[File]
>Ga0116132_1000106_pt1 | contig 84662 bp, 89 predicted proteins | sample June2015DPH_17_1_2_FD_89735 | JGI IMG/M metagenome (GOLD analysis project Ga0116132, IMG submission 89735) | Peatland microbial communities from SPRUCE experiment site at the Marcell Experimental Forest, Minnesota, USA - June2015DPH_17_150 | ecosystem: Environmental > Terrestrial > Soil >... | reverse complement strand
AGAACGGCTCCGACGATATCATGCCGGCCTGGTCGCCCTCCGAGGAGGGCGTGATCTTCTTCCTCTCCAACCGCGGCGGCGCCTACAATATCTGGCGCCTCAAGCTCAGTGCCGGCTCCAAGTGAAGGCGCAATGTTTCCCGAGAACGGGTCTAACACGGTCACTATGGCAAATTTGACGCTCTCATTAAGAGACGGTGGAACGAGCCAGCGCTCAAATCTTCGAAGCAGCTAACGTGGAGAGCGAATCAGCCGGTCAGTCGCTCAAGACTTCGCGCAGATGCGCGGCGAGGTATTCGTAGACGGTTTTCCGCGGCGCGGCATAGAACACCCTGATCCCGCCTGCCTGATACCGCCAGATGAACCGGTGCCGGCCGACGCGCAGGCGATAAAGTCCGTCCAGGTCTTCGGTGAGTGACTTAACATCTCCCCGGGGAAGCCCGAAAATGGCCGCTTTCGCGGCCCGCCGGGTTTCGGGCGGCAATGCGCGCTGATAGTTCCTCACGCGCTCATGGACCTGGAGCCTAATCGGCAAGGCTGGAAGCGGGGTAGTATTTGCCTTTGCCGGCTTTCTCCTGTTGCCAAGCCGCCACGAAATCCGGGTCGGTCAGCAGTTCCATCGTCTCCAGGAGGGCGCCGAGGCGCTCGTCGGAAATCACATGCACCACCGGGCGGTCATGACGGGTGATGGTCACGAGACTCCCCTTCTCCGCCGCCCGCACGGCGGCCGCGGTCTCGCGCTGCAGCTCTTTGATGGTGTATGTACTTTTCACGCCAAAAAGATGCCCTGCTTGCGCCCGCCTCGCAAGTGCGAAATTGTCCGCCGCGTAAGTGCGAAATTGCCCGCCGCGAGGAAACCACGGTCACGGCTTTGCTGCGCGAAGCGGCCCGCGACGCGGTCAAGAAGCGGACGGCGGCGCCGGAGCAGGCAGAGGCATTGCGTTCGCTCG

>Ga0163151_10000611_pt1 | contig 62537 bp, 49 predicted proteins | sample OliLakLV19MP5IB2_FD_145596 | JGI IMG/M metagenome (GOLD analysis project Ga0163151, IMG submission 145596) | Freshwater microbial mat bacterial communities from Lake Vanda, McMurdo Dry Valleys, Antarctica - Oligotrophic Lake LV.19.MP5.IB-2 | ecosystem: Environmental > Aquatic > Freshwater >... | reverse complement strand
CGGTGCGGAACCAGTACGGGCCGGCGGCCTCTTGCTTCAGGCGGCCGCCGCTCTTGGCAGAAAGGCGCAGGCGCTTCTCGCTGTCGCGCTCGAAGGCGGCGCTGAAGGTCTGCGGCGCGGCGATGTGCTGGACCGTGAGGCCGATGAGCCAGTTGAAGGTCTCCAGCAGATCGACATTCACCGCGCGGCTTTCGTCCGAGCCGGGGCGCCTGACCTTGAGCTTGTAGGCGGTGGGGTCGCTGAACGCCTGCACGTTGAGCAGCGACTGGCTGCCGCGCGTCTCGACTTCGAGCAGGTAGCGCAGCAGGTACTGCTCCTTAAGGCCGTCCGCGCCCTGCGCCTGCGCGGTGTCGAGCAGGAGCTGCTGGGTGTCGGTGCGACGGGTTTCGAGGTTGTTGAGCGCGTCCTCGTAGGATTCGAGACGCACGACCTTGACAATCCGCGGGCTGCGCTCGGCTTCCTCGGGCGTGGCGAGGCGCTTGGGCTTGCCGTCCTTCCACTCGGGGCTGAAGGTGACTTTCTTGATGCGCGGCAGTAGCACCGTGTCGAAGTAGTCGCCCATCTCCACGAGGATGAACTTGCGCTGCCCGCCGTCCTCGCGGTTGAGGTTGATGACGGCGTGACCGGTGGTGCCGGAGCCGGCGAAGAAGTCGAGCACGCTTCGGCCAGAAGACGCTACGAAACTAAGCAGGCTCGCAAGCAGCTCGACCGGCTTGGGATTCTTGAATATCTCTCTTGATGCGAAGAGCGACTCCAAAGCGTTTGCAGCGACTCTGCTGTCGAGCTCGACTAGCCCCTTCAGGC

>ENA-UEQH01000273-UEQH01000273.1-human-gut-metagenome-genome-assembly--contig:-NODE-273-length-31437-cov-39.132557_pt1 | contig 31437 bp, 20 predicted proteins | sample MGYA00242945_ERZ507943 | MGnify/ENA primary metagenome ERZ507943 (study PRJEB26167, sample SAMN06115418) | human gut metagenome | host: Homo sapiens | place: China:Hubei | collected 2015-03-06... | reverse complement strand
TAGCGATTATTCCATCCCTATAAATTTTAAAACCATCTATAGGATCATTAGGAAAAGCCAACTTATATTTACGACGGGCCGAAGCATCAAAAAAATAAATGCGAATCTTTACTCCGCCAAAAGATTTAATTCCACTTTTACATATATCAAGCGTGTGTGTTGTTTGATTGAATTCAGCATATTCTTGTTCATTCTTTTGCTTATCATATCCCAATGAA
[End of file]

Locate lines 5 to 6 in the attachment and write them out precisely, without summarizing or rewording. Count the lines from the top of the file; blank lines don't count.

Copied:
>ENA-UEQH01000273-UEQH01000273.1-human-gut-metagenome-genome-assembly--contig:-NODE-273-length-31437-cov-39.132557_pt1 | contig 31437 bp, 20 predicted proteins | sample MGYA00242945_ERZ507943 | MGnify/ENA primary metagenome ERZ507943 (study PRJEB26167, sample SAMN06115418) | human gut metagenome | host: Homo sapiens | place: China:Hubei | collected 2015-03-06... | reverse complement strand
TAGCGATTATTCCATCCCTATAAATTTTAAAACCATCTATAGGATCATTAGGAAAAGCCAACTTATATTTACGACGGGCCGAAGCATCAAAAAAATAAATGCGAATCTTTACTCCGCCAAAAGATTTAATTCCACTTTTACATATATCAAGCGTGTGTGTTGTTTGATTGAATTCAGCATATTCTTGTTCATTCTTTTGCTTATCATATCCCAATGAA